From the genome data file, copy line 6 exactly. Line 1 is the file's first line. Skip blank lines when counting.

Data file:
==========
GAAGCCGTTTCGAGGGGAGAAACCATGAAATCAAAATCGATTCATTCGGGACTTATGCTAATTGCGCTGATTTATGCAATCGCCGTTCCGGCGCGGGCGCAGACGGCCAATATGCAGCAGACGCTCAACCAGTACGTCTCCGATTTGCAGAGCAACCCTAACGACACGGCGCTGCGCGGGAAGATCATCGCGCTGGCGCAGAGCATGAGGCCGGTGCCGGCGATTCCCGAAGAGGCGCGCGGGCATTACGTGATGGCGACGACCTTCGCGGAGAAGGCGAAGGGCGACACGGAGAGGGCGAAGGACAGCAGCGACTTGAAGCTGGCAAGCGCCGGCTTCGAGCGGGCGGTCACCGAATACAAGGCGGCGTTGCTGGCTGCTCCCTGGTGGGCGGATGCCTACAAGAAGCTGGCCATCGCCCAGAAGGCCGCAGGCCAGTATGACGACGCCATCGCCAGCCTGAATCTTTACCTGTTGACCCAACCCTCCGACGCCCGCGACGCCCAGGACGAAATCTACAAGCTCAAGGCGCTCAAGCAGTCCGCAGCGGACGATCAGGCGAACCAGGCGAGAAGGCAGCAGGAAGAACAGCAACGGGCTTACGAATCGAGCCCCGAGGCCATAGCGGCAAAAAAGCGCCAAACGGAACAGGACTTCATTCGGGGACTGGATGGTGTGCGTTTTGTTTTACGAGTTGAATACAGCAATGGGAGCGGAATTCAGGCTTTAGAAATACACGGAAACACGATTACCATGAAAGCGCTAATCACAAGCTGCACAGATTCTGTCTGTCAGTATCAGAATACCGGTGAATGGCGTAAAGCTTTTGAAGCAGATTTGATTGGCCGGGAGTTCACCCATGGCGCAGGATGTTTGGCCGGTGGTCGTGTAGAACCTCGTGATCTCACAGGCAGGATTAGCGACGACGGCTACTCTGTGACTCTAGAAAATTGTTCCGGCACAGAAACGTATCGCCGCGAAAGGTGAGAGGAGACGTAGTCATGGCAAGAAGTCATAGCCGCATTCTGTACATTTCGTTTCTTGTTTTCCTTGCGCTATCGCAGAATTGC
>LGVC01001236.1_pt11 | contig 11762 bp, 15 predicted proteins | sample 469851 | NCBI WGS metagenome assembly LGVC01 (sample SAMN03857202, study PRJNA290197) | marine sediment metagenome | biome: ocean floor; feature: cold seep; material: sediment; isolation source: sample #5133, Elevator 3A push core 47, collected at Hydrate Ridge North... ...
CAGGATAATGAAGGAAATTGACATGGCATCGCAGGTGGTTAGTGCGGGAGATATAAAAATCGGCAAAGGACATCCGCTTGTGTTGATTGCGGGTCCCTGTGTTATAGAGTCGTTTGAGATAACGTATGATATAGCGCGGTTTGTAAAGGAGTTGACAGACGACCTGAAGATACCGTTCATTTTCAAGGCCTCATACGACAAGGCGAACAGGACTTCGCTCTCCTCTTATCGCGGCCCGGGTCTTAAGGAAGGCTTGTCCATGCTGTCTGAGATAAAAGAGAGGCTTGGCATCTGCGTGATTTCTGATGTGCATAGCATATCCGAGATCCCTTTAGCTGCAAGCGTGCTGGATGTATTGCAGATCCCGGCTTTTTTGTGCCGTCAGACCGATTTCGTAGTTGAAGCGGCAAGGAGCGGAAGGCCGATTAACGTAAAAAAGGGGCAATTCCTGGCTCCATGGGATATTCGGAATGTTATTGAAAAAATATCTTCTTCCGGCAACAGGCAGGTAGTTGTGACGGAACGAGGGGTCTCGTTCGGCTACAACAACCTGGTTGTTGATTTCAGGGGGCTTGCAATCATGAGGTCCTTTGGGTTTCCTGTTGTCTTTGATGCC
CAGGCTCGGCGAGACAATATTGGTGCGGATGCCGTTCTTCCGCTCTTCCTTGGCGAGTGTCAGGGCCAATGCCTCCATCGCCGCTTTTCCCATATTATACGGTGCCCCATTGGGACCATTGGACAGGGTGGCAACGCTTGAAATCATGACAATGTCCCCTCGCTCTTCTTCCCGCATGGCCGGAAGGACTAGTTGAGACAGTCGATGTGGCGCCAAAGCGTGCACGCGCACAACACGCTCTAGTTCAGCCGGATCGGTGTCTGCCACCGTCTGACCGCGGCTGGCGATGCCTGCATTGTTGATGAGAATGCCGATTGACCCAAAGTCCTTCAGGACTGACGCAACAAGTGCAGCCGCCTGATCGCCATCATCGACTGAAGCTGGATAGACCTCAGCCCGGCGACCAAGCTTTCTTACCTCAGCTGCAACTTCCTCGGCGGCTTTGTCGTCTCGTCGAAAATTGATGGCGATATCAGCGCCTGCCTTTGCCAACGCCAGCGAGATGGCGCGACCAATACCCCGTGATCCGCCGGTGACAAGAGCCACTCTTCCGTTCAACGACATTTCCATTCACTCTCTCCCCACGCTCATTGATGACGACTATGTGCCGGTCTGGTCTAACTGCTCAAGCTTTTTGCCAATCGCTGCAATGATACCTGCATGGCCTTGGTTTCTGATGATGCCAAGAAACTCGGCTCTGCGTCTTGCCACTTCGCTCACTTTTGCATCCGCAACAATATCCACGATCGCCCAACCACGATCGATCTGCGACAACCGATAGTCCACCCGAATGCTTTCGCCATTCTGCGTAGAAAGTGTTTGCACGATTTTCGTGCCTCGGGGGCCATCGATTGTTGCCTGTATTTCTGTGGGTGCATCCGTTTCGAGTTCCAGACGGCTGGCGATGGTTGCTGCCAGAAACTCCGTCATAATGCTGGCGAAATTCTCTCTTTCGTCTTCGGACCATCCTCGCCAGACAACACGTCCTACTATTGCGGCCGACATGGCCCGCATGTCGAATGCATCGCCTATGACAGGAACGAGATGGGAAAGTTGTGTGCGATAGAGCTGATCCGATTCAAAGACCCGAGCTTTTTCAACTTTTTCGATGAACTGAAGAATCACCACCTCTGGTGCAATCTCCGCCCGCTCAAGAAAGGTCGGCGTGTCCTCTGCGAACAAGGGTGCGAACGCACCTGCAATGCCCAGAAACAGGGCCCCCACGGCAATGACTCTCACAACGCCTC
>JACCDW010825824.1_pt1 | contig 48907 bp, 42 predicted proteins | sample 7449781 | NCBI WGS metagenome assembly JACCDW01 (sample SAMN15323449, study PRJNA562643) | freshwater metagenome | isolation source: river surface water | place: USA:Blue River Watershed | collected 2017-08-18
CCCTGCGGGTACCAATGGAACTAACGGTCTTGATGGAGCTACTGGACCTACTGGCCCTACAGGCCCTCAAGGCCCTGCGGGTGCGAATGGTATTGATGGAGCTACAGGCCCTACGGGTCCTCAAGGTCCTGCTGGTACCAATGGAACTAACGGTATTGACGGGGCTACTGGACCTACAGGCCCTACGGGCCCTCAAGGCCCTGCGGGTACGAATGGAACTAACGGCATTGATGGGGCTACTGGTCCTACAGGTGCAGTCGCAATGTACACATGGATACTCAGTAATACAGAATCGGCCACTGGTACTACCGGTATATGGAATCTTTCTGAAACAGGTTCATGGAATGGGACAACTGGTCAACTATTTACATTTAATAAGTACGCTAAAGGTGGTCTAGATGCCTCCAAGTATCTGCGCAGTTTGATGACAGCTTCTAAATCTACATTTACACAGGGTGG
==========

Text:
CCCTGCGGGTACCAATGGAACTAACGGTCTTGATGGAGCTACTGGACCTACTGGCCCTACAGGCCCTCAAGGCCCTGCGGGTGCGAATGGTATTGATGGAGCTACAGGCCCTACGGGTCCTCAAGGTCCTGCTGGTACCAATGGAACTAACGGTATTGACGGGGCTACTGGACCTACAGGCCCTACGGGCCCTCAAGGCCCTGCGGGTACGAATGGAACTAACGGCATTGATGGGGCTACTGGTCCTACAGGTGCAGTCGCAATGTACACATGGATACTCAGTAATACAGAATCGGCCACTGGTACTACCGGTATATGGAATCTTTCTGAAACAGGTTCATGGAATGGGACAACTGGTCAACTATTTACATTTAATAAGTACGCTAAAGGTGGTCTAGATGCCTCCAAGTATCTGCGCAGTTTGATGACAGCTTCTAAATCTACATTTACACAGGGTGG